Emily is going to physical therapy – any advice?
AnonymousAugust 14, 2009 at 12:41 pm
Emily had a check up with her neuro yesterday. She is still doing really well (KNOCK ON WOOD!) and has tolerated the transition to IVIG every 3 weeks fantastically.
Emily’s gym teacher is a really…well…jerk. He is required to test the kids & give them gym report cards by the school district. He makes a REALLY big deal to Emily about not being able to touch her toes during sit & reach. Which then makes Emily feel bad about herself & she often cries after school on gym days.
We spoke with the neuro about it & he wrote a rx for PT for Emily to learn how to stretch her hips to do better on the sit & reach.
I’m trying to find a place to take her to. I’ve never been to PT before & don’t really know what to expect. I was hoping you all could give me some advice on what should be done, what’s appropriate, how to find the best place, etc.
AnonymousAugust 14, 2009 at 3:39 pm
Hi Kelly, great news about Emily but sorry to hear about the jerk of a gym teacher.
Connor recently went thru PT for tight heel cords. We’ve done all we can do now and the rest needs to be done at home.
With Connor, it’s different so I dont know what kind of stuff they’ll have her do but one thing that helped us is that Connor wanted a male therapist so I made sure of that and that he was trained in dealing with kids.
best wishes…hopefully soon she will stretch and reach farther than the stupid teacher !
AnonymousAugust 14, 2009 at 3:41 pm
go to a facility b/c they have more equipment. They probably will send you home with exercises to do but for sure start out at a facility. One that isnt too big…but isnt too small, either. We used Community Rehab…I dont know if they are national…but they were all very good.
AnonymousAugust 14, 2009 at 7:09 pm
CIDP has left Emily with a temporary physical challenge [I hate to use the word handicap]. When Patty was going to school there was a thing called an IEP that would spell out what the school would do to help her overcome her challenges [she was deaf]. You might look at something like that for her for PE. That way the PE teacher could be an asset instead just an ass…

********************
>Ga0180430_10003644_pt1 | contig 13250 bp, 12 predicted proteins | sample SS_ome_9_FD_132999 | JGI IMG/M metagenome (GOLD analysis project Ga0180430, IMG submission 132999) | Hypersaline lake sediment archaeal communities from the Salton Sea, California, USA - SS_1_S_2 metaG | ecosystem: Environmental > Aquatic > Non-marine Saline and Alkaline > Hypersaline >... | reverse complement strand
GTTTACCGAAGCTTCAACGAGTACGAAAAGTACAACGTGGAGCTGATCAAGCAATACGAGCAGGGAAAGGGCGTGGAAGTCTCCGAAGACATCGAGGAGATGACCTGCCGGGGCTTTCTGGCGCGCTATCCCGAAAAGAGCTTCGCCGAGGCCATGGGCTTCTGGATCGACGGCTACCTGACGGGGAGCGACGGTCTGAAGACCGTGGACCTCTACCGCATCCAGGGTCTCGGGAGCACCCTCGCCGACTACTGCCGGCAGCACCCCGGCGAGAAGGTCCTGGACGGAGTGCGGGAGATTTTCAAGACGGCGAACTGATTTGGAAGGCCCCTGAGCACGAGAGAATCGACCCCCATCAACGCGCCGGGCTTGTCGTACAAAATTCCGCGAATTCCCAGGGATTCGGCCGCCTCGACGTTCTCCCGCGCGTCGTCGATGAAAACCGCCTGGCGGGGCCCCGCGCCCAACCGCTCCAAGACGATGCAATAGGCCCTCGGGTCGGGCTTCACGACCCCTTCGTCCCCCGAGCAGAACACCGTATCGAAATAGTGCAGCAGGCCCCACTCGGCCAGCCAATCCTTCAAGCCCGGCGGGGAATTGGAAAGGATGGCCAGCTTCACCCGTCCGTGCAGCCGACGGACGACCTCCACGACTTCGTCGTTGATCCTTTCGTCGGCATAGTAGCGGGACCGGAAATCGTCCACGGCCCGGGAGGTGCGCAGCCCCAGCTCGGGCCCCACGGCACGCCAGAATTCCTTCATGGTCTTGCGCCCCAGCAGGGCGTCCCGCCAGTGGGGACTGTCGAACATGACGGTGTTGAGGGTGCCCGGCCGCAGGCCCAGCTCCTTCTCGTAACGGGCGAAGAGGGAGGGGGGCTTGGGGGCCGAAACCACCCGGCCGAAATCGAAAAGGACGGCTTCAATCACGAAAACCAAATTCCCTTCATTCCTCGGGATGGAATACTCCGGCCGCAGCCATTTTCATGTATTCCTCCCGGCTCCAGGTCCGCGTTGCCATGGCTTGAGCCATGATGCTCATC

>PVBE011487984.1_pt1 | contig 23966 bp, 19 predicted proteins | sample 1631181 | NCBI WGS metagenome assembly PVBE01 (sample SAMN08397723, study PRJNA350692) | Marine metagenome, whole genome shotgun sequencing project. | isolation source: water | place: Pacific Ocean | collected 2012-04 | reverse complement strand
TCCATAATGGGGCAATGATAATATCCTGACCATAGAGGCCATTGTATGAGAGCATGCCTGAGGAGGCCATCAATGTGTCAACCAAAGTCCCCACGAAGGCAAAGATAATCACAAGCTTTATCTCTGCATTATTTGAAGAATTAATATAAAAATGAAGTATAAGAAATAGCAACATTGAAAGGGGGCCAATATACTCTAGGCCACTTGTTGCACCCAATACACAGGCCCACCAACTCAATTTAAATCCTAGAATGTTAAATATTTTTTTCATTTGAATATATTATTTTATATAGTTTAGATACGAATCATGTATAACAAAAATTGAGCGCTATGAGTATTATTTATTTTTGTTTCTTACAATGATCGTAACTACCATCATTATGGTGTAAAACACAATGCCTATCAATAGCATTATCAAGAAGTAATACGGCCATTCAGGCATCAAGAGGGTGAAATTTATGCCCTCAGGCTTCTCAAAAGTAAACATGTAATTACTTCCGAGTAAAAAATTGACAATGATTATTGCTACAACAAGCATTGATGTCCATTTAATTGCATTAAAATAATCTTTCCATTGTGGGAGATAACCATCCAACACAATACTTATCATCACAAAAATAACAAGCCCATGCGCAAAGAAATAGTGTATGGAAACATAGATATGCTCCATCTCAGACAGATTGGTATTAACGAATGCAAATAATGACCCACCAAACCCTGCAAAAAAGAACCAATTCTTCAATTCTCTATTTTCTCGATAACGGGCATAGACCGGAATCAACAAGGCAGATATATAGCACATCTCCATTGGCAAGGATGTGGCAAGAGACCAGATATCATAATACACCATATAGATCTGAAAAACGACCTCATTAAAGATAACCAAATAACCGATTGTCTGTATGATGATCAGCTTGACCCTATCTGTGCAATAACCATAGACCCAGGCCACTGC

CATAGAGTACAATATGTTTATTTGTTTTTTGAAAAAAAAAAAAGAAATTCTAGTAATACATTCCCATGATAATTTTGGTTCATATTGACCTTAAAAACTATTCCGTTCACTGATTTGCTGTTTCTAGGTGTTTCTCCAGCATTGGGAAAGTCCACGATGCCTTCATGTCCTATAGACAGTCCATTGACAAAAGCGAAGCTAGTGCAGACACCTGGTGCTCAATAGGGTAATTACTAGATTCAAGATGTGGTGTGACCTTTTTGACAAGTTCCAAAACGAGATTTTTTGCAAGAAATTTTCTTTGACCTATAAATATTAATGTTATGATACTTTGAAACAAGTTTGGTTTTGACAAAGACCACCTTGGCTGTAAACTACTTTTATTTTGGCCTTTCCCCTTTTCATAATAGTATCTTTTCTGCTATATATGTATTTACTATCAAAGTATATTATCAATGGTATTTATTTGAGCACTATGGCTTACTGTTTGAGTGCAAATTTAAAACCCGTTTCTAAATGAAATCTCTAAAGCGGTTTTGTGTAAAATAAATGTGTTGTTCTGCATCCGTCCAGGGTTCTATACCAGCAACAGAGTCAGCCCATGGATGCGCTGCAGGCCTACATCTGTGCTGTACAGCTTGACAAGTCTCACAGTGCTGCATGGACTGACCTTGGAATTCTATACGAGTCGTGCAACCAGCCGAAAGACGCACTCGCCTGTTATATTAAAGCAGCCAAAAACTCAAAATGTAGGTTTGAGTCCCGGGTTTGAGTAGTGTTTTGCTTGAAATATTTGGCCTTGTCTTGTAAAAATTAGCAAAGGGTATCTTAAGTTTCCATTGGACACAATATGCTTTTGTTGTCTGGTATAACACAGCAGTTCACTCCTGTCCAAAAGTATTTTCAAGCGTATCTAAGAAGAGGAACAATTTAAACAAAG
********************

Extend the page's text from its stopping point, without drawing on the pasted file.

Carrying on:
He/she could offer her exercise that will help her gain physical dexterity. They might try to shy away for it since it is a temporary problem. However you might want to approach it from the aspect that it is going to take a while to overcome and a “team” approach is really required.
Just a suggestion. I may be way out of date with my information. The PT sound like an excellent idea.
AnonymousAugust 15, 2009 at 6:23 pm
Thanks Stacy – I am trying to find a facility. My husband went to one a few years ago for his back & it did help. He liked all of the different machines available. I don’t like them because they messed up on billing & then took forever to reimburse us. So I’m trying to find another one near our home.
Jim – I have had so many problems with the gym teacher. I asked for an IEP for Emily & he said they don’t do them for gym. I was supposed to chair a committee this summer to get a program in place for kids like Emily. I received an email about a month ago stating that funding was cut for gym & they would not be able to implement any changes to the program.
I have since learned there is an IEP available & I am going to ask for one. The neuro thinks I should hold off on it, but I can’t stand for Emily to be miserable in gym for another year.
I hate to say this but I am glad that funding was cut from gym because now Emily will only have it once a week instead of twice. I’m hoping that takes some of her stress away.
AnonymousAugust 15, 2009 at 11:50 pm
Kelly, in choosing a facility, make sure they know about cidp. It will tell you if they are up to date on things.
I have been to a few different facilities, only one knew about cidp and that one was the best I went to.
Treat it as if you were looking for another Dr. And make sure they know how to treat children, its alittle different then treating adults. We were just given a script for pt for my daughter this past summer-she couldn’t touch her toes standing up or sitting down. I can touch the floor, she can reach her ankle just barely. Aqua therapy was also suggested with my input with the Dr.